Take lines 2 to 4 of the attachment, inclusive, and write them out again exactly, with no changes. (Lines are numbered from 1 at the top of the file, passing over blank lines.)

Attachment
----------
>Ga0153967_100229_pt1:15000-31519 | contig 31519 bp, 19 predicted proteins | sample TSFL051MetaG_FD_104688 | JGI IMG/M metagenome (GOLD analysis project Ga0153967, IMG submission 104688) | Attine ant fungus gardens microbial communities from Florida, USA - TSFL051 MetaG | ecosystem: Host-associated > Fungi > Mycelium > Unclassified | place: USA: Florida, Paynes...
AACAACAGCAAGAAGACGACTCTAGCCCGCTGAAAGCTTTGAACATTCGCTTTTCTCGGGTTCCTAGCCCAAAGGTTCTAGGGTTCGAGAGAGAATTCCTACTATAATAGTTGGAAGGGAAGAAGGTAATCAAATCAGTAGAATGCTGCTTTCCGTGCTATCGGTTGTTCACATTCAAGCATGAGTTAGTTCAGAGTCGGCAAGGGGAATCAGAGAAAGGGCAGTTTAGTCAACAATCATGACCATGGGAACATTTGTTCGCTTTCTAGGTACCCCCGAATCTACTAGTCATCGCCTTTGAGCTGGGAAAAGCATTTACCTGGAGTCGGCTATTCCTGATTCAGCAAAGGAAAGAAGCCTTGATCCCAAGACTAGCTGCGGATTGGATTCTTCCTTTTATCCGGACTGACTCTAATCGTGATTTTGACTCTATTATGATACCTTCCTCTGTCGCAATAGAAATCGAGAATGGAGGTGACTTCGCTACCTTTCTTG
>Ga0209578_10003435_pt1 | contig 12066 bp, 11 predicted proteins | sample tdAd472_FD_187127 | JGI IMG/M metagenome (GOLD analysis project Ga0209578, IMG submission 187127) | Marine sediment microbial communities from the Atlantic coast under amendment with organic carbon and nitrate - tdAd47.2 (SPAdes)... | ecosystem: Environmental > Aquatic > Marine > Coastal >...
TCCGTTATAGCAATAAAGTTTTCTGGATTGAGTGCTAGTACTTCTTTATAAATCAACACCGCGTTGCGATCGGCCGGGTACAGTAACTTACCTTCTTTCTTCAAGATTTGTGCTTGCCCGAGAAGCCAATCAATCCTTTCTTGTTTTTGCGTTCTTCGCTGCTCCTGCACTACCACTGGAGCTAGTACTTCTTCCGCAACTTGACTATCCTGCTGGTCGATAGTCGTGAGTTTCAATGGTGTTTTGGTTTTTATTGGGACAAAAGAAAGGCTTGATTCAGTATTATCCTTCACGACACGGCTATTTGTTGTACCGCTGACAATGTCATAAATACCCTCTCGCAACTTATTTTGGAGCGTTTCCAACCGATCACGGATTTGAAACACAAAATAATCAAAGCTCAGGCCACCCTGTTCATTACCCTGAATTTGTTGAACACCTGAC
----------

AACAACAGCAAGAAGACGACTCTAGCCCGCTGAAAGCTTTGAACATTCGCTTTTCTCGGGTTCCTAGCCCAAAGGTTCTAGGGTTCGAGAGAGAATTCCTACTATAATAGTTGGAAGGGAAGAAGGTAATCAAATCAGTAGAATGCTGCTTTCCGTGCTATCGGTTGTTCACATTCAAGCATGAGTTAGTTCAGAGTCGGCAAGGGGAATCAGAGAAAGGGCAGTTTAGTCAACAATCATGACCATGGGAACATTTGTTCGCTTTCTAGGTACCCCCGAATCTACTAGTCATCGCCTTTGAGCTGGGAAAAGCATTTACCTGGAGTCGGCTATTCCTGATTCAGCAAAGGAAAGAAGCCTTGATCCCAAGACTAGCTGCGGATTGGATTCTTCCTTTTATCCGGACTGACTCTAATCGTGATTTTGACTCTATTATGATACCTTCCTCTGTCGCAATAGAAATCGAGAATGGAGGTGACTTCGCTACCTTTCTTG
>Ga0209578_10003435_pt1 | contig 12066 bp, 11 predicted proteins | sample tdAd472_FD_187127 | JGI IMG/M metagenome (GOLD analysis project Ga0209578, IMG submission 187127) | Marine sediment microbial communities from the Atlantic coast under amendment with organic carbon and nitrate - tdAd47.2 (SPAdes)... | ecosystem: Environmental > Aquatic > Marine > Coastal >...
TCCGTTATAGCAATAAAGTTTTCTGGATTGAGTGCTAGTACTTCTTTATAAATCAACACCGCGTTGCGATCGGCCGGGTACAGTAACTTACCTTCTTTCTTCAAGATTTGTGCTTGCCCGAGAAGCCAATCAATCCTTTCTTGTTTTTGCGTTCTTCGCTGCTCCTGCACTACCACTGGAGCTAGTACTTCTTCCGCAACTTGACTATCCTGCTGGTCGATAGTCGTGAGTTTCAATGGTGTTTTGGTTTTTATTGGGACAAAAGAAAGGCTTGATTCAGTATTATCCTTCACGACACGGCTATTTGTTGTACCGCTGACAATGTCATAAATACCCTCTCGCAACTTATTTTGGAGCGTTTCCAACCGATCACGGATTTGAAACACAAAATAATCAAAGCTCAGGCCACCCTGTTCATTACCCTGAATTTGTTGAACACCTGAC